After three years of successful operation, Antarctica’s first wind farm at Australia’s Mawson station has achieved annual fuel savings of 29%.
Australian Antarctic Division engineer Peter Magill, said further fine tuning of the control system associated with the two wind turbines and the power house, should see annual fuel savings boosted to 45–50%.
“The turbines are extremely reliable and have performed as expected. However, the control system needs some fine tuning to improve the overall performance and we anticipate sending trained technicians to do this next summer,” Mr Magill said.
The two wind turbines operate in one of the windiest places on earth, with wind speeds of up to 250 kilometres an hour, or 69 metres per second, possible. However, average wind speeds are a more modest 12 metres per second.
The turbines work alongside a diesel generator which supplies power to the station when the wind drops — usually for a few hours in the middle of the day. Waste heat from the generator is used to heat the station buildings, further reducing fuel use and greenhouse gas emissions.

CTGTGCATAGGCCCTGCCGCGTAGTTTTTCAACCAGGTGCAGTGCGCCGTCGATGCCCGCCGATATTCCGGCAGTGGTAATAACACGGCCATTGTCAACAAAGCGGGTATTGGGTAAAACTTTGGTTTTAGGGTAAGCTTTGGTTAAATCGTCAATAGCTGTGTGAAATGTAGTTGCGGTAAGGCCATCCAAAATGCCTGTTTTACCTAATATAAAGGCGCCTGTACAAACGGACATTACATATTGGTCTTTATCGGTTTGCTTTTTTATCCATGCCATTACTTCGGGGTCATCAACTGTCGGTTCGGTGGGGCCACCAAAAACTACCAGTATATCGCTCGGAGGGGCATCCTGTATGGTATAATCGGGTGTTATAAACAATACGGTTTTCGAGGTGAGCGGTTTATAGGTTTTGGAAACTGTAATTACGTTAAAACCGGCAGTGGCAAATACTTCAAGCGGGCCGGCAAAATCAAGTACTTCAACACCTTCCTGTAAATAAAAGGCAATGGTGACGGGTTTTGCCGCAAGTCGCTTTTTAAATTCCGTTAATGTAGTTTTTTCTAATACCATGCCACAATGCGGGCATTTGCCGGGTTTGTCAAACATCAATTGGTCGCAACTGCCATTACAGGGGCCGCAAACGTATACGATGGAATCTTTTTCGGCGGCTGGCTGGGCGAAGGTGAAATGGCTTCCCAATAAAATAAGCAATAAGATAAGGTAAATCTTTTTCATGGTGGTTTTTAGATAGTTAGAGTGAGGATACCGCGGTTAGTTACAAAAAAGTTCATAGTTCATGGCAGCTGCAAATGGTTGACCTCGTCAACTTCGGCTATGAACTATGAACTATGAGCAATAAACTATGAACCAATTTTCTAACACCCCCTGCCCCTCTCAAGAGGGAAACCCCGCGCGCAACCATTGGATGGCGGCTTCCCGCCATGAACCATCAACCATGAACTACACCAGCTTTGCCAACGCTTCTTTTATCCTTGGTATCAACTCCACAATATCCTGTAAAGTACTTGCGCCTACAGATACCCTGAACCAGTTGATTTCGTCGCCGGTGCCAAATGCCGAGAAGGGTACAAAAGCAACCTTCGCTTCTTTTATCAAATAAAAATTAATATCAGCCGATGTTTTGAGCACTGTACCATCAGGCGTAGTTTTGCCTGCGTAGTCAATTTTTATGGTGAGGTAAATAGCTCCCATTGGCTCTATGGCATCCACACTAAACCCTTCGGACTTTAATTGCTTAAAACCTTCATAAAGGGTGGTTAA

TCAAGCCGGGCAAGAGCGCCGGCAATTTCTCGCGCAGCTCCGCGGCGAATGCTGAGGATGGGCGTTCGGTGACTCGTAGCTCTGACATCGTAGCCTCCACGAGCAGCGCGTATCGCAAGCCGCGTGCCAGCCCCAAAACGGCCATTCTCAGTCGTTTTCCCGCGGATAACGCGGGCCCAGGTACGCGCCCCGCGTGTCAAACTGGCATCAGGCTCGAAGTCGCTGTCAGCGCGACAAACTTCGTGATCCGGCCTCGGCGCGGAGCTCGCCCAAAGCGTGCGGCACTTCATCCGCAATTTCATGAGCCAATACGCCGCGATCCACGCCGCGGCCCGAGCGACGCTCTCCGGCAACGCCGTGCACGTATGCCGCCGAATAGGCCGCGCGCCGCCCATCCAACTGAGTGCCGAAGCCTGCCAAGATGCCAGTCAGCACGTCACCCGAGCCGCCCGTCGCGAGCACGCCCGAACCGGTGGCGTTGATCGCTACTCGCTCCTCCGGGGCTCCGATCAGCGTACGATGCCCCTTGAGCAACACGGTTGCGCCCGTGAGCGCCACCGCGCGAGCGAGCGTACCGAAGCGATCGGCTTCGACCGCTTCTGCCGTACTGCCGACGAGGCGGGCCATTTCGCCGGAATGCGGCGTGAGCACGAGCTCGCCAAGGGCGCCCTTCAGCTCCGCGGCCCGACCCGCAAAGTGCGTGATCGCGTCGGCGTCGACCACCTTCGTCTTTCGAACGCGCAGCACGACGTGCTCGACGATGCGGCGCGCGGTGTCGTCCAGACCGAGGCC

“The amount of fuel savings achieved is directly related to the average wind speed,” Mr Magill said.
“In months of high winds the fuel savings are over 50%, but they drop to around 10% in less windy months. These savings are on top of the nearly 50% in fuel savings achieved by using the waste heat from the power house generators.”
As fuel prices rise and the Mawson turbines continue to demonstrate their reliability, Australia may consider installing wind turbines at Casey and Davis.
Other countries operating in Antarctica are now following Australia’s lead and considering installing wind turbines.
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